What is balanced soil nutrition? To answer that again consider that the soil’s nutrient holding capacity is always completely filled to capacity. For every negatively charged clay or humus particle, there is always a positively charged ion of some nutrient attached to each one. The only way to remove an ion from the clay or humus is by a trade-off for some other one to take its place. So every time something is taken away, the soil will receive something else to replace it. Because soils work in this way, when any soil has too much of one element it will also have too little of some other element. When each individual soil has the proper percentage of each nutrient present, only then will that soil have the correct nutritional balance and provide such to the crop being grown there.

There is a set amount of each nutrient that is needed for every different soil to do its best. (The model is the average nutrient make-up of what is known as the soil’s colloidal humus content, which represents the average nutrient make-up from the complete decomposition of all living things.) That amount is based on the percentage of each nutrient required and the pounds per acre or kilo’s per hectare are only of value in helping us to achieve the proper percentage of each positively charged nutrient present for uptake and use by growing plants.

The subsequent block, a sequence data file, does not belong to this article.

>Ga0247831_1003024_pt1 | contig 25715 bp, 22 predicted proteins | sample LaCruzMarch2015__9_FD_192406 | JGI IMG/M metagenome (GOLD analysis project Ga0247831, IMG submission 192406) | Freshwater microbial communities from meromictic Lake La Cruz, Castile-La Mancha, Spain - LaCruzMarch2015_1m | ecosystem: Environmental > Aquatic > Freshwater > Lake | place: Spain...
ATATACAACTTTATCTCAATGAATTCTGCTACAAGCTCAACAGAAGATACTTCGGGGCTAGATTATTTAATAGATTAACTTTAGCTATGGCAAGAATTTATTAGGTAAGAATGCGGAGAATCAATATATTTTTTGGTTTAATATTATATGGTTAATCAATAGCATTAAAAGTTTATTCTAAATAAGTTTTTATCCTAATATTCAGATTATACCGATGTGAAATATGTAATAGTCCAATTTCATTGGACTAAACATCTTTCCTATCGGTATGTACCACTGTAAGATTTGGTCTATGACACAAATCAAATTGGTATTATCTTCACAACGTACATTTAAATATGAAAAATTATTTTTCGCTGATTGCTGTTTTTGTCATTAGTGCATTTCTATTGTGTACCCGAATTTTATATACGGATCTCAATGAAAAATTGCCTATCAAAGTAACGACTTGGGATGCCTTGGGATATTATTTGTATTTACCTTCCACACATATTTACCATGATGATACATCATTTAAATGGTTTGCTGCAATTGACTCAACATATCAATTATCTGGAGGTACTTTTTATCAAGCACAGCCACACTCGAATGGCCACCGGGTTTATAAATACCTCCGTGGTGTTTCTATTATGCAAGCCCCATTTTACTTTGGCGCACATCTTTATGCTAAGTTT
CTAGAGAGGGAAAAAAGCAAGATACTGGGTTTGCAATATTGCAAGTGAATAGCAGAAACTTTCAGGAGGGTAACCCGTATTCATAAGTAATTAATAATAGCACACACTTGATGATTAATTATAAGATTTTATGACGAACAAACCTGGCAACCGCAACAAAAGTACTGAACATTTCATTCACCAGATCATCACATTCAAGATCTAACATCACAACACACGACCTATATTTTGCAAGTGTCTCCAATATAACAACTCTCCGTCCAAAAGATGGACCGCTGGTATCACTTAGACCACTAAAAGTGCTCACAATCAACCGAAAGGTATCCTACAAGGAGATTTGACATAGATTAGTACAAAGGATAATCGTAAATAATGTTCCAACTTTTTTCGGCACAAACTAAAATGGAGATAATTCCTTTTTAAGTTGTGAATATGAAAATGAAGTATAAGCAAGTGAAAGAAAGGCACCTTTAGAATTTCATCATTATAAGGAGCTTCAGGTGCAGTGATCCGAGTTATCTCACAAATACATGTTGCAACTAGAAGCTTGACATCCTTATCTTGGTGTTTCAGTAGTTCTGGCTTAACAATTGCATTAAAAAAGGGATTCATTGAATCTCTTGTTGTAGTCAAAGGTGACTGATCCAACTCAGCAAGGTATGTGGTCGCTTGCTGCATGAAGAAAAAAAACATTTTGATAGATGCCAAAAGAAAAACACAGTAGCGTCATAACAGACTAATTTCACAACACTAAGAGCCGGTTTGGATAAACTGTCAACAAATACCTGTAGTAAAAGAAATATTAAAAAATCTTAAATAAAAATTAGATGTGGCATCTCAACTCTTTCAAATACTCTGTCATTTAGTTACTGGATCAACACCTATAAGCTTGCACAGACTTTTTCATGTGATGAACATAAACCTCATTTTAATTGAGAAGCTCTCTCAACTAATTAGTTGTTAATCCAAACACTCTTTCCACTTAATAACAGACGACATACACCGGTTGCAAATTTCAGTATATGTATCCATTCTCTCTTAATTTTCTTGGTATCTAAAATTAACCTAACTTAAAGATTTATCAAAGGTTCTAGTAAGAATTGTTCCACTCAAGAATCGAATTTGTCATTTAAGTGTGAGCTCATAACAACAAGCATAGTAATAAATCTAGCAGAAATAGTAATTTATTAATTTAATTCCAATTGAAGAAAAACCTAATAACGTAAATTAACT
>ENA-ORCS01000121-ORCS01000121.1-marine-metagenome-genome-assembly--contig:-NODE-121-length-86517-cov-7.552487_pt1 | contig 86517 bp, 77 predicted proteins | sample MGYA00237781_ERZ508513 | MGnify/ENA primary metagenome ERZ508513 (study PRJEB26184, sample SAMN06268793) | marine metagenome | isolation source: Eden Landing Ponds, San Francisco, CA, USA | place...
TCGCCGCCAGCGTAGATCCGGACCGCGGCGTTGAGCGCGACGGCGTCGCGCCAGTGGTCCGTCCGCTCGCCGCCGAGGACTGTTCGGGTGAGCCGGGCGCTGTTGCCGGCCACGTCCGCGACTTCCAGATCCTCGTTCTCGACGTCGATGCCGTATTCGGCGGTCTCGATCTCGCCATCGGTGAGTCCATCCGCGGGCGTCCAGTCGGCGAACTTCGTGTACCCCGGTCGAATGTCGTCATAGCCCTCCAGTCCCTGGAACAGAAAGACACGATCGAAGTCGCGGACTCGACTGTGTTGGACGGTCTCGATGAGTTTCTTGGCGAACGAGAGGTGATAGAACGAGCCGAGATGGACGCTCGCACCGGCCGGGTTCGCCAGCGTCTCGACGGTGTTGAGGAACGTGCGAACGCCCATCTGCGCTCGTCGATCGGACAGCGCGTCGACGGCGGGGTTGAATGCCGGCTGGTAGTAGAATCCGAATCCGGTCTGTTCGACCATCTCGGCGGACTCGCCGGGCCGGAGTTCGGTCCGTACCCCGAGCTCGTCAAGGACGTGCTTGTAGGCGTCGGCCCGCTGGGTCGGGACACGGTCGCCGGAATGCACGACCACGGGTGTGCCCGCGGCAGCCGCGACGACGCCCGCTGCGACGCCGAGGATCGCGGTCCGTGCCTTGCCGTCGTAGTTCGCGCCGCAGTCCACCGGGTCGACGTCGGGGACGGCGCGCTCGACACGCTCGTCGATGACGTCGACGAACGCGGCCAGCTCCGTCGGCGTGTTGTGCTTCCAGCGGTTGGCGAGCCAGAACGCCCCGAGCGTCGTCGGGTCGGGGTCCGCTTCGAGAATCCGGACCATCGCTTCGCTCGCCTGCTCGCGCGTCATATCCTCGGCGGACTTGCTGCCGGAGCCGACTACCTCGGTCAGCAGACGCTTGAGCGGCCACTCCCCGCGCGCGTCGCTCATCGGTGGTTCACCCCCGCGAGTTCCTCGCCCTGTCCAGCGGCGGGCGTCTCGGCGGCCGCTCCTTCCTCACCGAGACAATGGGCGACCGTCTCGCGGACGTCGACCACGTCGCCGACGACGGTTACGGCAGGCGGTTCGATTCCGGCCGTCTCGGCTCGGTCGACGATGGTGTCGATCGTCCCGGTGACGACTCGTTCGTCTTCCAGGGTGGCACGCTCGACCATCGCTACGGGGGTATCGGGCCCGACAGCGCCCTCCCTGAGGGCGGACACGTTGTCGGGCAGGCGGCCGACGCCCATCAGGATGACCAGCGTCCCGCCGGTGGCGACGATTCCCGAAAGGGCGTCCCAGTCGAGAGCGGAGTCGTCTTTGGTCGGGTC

Nutritional Imbalance

There is a warning sign that will become evident when a nutritional imbalance becomes severe. It is when what is growing there, even though produced organically, begins to give off a bitter taste. Extremely bitter cucumbers, squash, turnips or even broccoli are good indicators that something is wrong with the nutrient balance in that soil. When this type of problem becomes evident, something needs to be done.

Extremely high levels of phosphate or potassium (K) are the two most common causes of bitter tasting vegetables. But the soil already has too much of one or both of these long before a bitter taste in the produce becomes evident. This type of problem is not just on farms where growers use too much of some type of commercial fertilizer. It can also result where too much compost or manure is applied to the soil when that causes potassium or phosphate levels to rise excessively.

For example, when over 7.5 percent of the soil’s nutrient holding capacity is saturated with potassium that excess begins to tie up available boron. Boron in the form plants need is easily leached out of the soil. Most soils already measure low to deficient in boron. Even soils with 5.0 percent humus or better still tend to be low in boron if there is no program designed to measure and maintain it. Unless a sufficient amount is being added back to supply what plants need to grow properly whatever is grown there will be deficient in boron. When the soil saturation of potassium totals 7.5 percent or higher this just causes any boron deficiency to become worse.